13. Consider professional help when selecting to adopt
Consider taking a professional trainer along with you to help you make a choice on adopting
14. Older adoption dogs can suit some people better than puppies
Older dogs have benefits younger puppies and younger dogs might not.
Older dogs tend to be
- more experienced with life in general
- more calm in temperament – including around kids
- more obedient
- are potty trained – won’t leave poos and wees around for your children to pick up or play in
- are past the chewing stage – won’t chew on furniture or your kid’s toys
- and have less energy (for people who don’t have heaps of time to exercise).
SO they may be a better options for some people.
With puppies, it’s hard to determine exactly how they will turn out temperament wise, even with good training and a good owner-dog relationship.
Older dogs are pretty much what they are – mistreated or not. So, good chance if you meet an older dog and they are calm and friendly, that’s what you’re getting.
15. Most adoption or rescue dogs have been abandoned or are strays
Be aware that most dogs that shelters take in are:
- Strays found wondering the streets (so may not be used to a restrictive home environment)
- Given up by their owners (which means they may still be looking for their owner when they are surrendered, and might try escape a new home)
16. Allow adoption dogs a settling in period
Be prepared to give your adopted dog anywhere from 6 weeks to a few months to get comfortable with their new environment.
Some dogs may be running very low on confidence – so it’s a matter of them getting comfortable and relaxed in the environment.
For dogs that are very jittery and attention starved, consider an initial 2 week period where you do nothing with them (no training or expectations) other than let them get comfortable with the home.
Take your dog to a profesional trainer if you are having real issues, or call the shelter/rescue.
17. Make sure your property is well secured
You should have a decent fence in the yard you keep your dog, and a decent sized yard.
18. Be aware of careless shelters and rescues
Although most shelters and rescues are heroes, and try their best with their lack of funds and lack of resources to give dogs and owners what they need, some shelters and rescues can be careless.
You can spot a careless shelter or rescue if they put very little time into asking you about your lifestyle, wants, explaining the dogs to you, or the application process isn’t very thorough.
19. Know what German Shepherds are like as a breed and as pets
German Shepherds in particular as a breed:
- Are large and powerful dogs
- Are naturally herding dogs – meaning they may try to ‘mouth’ friends and family
- Need walks daily
- Need daily mental stimulation – tend to be intelligent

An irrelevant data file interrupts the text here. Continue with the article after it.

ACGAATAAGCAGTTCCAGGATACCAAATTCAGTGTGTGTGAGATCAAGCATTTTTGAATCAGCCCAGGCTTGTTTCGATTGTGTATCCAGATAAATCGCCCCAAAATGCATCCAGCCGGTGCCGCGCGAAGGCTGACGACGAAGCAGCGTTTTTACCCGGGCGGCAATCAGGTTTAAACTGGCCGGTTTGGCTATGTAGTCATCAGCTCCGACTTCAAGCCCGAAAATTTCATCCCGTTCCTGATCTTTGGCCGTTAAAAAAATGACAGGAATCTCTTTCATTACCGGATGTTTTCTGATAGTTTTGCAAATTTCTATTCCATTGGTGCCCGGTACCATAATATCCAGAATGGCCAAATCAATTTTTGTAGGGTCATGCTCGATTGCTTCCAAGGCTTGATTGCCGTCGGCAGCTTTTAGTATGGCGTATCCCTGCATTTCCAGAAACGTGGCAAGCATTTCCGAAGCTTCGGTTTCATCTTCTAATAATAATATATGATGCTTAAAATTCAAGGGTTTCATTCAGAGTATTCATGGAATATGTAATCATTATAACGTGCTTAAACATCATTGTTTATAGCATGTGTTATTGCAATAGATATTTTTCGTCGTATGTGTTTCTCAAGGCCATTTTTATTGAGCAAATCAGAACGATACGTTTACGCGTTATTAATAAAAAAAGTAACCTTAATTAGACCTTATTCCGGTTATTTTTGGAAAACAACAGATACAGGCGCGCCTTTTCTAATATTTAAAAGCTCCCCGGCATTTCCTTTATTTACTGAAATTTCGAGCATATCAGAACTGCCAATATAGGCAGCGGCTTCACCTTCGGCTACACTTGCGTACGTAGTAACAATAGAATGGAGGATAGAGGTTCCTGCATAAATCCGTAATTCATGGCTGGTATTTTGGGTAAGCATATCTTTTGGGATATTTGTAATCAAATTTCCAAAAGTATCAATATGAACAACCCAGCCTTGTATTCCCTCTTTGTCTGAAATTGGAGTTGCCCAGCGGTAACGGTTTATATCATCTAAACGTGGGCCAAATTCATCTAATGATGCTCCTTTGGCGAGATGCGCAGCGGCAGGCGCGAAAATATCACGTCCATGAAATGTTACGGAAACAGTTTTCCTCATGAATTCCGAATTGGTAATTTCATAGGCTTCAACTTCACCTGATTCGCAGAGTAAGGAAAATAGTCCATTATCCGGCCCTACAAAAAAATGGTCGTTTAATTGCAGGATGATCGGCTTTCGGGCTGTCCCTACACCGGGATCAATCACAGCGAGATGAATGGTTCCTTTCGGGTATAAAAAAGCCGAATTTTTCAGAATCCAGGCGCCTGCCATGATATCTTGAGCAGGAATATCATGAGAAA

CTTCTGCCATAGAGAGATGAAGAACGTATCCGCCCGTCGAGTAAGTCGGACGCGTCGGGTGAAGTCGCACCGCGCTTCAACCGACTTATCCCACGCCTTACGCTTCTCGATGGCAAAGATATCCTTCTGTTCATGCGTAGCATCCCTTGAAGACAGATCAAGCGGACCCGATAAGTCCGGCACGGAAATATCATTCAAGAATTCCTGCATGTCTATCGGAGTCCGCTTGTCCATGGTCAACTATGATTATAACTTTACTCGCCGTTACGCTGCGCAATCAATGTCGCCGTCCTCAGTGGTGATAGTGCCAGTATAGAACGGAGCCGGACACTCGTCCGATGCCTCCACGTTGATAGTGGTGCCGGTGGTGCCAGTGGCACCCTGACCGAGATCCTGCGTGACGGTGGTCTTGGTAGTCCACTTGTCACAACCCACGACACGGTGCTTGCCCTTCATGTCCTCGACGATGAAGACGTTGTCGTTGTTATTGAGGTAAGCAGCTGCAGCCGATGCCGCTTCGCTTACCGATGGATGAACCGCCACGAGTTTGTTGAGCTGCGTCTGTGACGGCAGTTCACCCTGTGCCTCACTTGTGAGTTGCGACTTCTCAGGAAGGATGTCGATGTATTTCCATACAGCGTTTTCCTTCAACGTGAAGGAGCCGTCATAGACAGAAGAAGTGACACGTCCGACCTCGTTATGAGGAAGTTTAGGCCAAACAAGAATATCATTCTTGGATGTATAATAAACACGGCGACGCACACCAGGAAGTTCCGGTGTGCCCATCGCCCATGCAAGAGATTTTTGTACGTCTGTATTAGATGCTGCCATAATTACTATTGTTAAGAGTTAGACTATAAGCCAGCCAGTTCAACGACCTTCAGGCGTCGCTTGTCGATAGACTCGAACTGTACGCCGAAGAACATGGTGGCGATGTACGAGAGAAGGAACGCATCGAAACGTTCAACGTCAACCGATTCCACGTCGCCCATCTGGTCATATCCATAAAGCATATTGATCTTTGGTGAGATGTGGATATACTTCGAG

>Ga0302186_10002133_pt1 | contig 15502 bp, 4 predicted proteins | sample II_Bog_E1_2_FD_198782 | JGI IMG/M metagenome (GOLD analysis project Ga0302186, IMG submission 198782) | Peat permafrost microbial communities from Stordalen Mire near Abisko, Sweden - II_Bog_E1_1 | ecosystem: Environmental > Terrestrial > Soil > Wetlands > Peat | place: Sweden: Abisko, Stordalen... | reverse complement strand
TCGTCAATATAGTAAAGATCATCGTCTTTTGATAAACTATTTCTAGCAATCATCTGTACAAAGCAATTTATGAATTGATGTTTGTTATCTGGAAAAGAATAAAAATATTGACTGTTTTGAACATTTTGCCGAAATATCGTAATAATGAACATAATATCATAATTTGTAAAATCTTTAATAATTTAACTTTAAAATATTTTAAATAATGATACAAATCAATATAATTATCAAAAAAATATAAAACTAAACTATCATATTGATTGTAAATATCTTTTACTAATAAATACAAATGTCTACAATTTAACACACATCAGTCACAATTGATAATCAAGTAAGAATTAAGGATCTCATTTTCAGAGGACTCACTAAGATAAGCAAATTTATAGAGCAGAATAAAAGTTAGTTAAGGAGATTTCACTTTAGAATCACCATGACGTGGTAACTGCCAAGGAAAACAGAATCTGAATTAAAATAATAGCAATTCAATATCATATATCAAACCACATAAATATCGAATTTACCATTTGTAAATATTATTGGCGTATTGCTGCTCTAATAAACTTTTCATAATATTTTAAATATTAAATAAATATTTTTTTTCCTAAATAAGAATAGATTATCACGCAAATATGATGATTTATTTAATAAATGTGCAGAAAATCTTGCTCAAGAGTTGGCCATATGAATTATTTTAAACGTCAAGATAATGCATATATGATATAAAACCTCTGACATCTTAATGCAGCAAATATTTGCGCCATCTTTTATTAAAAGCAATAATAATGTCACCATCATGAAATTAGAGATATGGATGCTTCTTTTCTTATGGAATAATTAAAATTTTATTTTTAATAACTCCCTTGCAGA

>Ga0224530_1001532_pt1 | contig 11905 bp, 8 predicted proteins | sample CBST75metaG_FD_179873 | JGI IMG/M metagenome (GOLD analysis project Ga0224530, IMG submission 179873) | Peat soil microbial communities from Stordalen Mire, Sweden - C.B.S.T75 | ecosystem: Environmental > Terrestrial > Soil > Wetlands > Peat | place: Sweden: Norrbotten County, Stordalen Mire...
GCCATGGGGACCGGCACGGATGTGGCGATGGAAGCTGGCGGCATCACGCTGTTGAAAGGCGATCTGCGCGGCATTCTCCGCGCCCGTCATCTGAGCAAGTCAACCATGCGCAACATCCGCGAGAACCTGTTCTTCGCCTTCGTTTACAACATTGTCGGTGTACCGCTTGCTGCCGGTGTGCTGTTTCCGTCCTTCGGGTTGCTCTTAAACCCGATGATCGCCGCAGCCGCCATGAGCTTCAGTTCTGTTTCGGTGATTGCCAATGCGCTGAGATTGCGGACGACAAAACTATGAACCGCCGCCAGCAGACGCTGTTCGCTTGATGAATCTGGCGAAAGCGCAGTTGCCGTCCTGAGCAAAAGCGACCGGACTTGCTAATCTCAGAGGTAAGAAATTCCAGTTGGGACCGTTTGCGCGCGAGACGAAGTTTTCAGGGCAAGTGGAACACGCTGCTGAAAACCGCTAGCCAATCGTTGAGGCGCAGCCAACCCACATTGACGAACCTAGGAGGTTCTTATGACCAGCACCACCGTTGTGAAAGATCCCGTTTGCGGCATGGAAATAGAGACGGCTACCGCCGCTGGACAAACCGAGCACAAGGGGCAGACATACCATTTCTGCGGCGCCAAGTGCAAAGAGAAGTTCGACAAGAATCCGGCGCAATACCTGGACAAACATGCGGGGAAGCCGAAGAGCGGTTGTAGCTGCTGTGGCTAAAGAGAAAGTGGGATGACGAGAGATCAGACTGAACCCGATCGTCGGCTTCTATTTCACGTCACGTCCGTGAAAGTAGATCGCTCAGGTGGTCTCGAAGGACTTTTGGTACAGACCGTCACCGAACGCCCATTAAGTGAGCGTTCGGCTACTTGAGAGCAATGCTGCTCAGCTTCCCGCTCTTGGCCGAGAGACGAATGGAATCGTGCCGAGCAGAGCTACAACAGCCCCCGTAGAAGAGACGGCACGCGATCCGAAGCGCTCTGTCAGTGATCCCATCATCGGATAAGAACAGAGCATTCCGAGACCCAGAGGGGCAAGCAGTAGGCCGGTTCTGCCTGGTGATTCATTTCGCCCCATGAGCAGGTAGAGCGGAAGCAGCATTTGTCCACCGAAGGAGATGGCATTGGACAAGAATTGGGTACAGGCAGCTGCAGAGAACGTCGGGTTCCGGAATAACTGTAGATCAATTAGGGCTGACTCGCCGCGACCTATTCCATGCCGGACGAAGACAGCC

- Are naturally alert and aloof
- Will form a strong bond with their leader
- Need a strong leader
- Will shed a lot of hair
- Have a history of hip dysplasia in their genetics
- Tend to mature and stop puppy type behavior by about 4 to 6 years old. Dogs of about 7 years or older tend to be more relaxed and calm
- Come in many different colors, and color has not been scientifically proven to effect the health or temperament of the dog – it’s just a color
20. Speak to shelter or rescue staff thoroughly to match with the best dog
Talk to adoption/rescue centre staff – tell them who you are, what you’re looking for and ask for their recommendations or advice
21. Get to know the dog as much as possible before bringing them into your home
If you commit to a dog, at most rescue or adoption centres there will be a period of time between when you select your dog and when you take them home. Use this time to get to know the dog as much as possible
22. Know how to manage emotions and focus on compatibility when adopting
Try to block out emotions. Make a choice based on what you can offer a dog, and pick the most compatible dog logically.
We are not saying you can’t love the dogs, but if a dog has a health condition, or is high energy, and you don’t have the financial or time capacity to care for them – even if you feel sorry for or love the dog – chances are it won’t work out.
Outline what your lifestyle and financial, time and personal factors look like, and pick the dog that best lines up with these factors and will be most compatible with your long term.
23. You can support adoption without adopting
Whether you adopt or not – consider putting charitable donations towards shelters, rescue centres, or animal socialisations and behavior programs.
You can help dogs you don’t adopt by doing these things.
How To Find A Shelter Or Rescue Near You
If you are looking specifically for a German Shepherd, you could try:
- Contacting your country’s main German Shepherd Organisation and asking for a reference to, or contact details to a GSD rescue or shelter in your area
United States residents might try the German Shepherd Dog Club of America
UK residents might try the British Association for German Shepherd Dogs
Australia residents might try the German Shepherd Dog Council of Australia
Canada residents might try the German Shepherd Dog Club of Canada
- Contact your regional German Shepherd club and ask for a referral or contact details to shelters or rescue groups
- Contact your local humane society
- If you know of official or registered rescues or shelters in your area, you might contact them
Case Studies & Additional Resources on Adoption